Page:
Residence/Hall of the Year - Founders Hall
Founders Hall is part of Siyakhana @ Makana and has been working closely with Siyazama Pre School. Founders Hall has also been involved in a number of campaigns, raising funds for Give 5 and Pocket Money Fund, with the hall raising the most amount of money out of all the halls on campus. The men in Founders Hall together with Rhodes Support Staff co-manage a tutoring programme – the UBUNTU Knowledge Project – which assists primary school going children of support staff with homework and tutoring.
Community Partner of the Year - Children of the Soil (COTS)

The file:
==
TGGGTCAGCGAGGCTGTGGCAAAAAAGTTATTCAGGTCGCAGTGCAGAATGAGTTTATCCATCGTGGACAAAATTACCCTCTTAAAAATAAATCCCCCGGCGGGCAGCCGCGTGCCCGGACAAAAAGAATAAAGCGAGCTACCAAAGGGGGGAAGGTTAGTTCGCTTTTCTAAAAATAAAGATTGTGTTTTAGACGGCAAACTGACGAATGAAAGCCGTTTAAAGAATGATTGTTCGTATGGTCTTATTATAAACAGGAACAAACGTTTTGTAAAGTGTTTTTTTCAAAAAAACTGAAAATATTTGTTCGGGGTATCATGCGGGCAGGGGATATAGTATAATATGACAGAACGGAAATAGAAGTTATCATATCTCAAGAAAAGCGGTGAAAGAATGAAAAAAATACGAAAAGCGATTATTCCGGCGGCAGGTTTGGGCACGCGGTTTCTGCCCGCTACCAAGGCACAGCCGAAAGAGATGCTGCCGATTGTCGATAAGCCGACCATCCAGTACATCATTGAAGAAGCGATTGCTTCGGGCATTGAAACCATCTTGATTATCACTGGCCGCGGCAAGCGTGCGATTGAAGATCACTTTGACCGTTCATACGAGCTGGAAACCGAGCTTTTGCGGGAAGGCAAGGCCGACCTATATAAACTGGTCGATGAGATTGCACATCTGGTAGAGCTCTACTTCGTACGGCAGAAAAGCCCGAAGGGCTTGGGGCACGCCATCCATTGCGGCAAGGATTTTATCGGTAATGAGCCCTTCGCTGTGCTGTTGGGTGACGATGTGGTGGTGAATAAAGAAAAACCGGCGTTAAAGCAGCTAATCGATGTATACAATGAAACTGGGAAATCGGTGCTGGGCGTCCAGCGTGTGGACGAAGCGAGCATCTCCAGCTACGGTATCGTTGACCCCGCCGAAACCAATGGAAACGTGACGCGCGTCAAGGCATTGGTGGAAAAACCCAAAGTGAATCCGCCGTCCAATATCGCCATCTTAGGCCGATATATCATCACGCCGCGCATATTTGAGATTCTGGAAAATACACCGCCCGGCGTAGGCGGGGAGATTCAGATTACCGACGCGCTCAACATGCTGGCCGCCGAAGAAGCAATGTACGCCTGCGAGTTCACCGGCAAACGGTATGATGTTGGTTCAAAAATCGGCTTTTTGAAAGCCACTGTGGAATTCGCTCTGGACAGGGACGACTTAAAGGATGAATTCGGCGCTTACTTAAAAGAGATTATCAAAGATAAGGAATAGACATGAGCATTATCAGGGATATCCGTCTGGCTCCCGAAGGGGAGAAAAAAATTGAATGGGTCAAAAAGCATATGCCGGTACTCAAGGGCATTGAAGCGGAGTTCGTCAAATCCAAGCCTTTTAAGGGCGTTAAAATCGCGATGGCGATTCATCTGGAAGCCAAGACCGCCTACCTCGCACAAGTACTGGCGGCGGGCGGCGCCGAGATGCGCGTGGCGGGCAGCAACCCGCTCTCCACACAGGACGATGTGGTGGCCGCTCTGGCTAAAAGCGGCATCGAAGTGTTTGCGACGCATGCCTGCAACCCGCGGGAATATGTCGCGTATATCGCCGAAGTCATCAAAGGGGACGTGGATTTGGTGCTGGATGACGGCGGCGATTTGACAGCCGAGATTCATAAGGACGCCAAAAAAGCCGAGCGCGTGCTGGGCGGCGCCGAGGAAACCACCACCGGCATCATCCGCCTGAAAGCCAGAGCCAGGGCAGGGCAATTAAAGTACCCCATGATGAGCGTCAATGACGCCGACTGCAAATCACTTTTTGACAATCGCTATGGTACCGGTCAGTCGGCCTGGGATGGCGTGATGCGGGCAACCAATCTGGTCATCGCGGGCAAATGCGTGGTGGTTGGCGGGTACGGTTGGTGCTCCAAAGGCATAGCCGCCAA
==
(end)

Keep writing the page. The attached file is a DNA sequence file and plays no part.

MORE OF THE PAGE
Children of The Soil (COTS) is a non-profit organisation launched at the beginning of 2015. It consists of a collaborations between academics and volunteers and aims to create awareness amongst youth regarding environmental preservation issues. COTS believes that if young people are not educated now on how to conserve the earth there will be no earth for them to give to the next generations. COTS want to actively engage youth in environmental resuscitation programmes with the aim to incorporate those programmes into the curriculum. COTS strives to engage the learners in the surrounding Grahamstown area into mentorship and participatory programmes that will highlight the impact of climate change and guide them in developing responsive actions that should be taken to minimise that impact today. Children of the soil has taken huge leaps in promoting environmental sustainability and resilience in Grahamstown. Since it was launched at the beginning of 2015 COTS has promoted self-empowerment and environmental sustainability by getting involved with school children in vegetable gardens, recycling, environmental awareness lessons and physical education. An applied example of their work is trying to discourage the financial dependence on buying vegetables, while it’s easy to plant and grow a vegetable garden and so indirectly cut down your ecological footprint. COTS has also provided a greater understanding about environmental sustainability through raising awareness concerning food and water security and how the youth may grow up with understanding of how to preserve and manage water and food. COTS has active partnerships with local schools: Fikizolo primary, Good Shephard primary, Samuel Ntsiko Primary, Kuyasa Primary, Ncewu Primary and CM Willem Primary.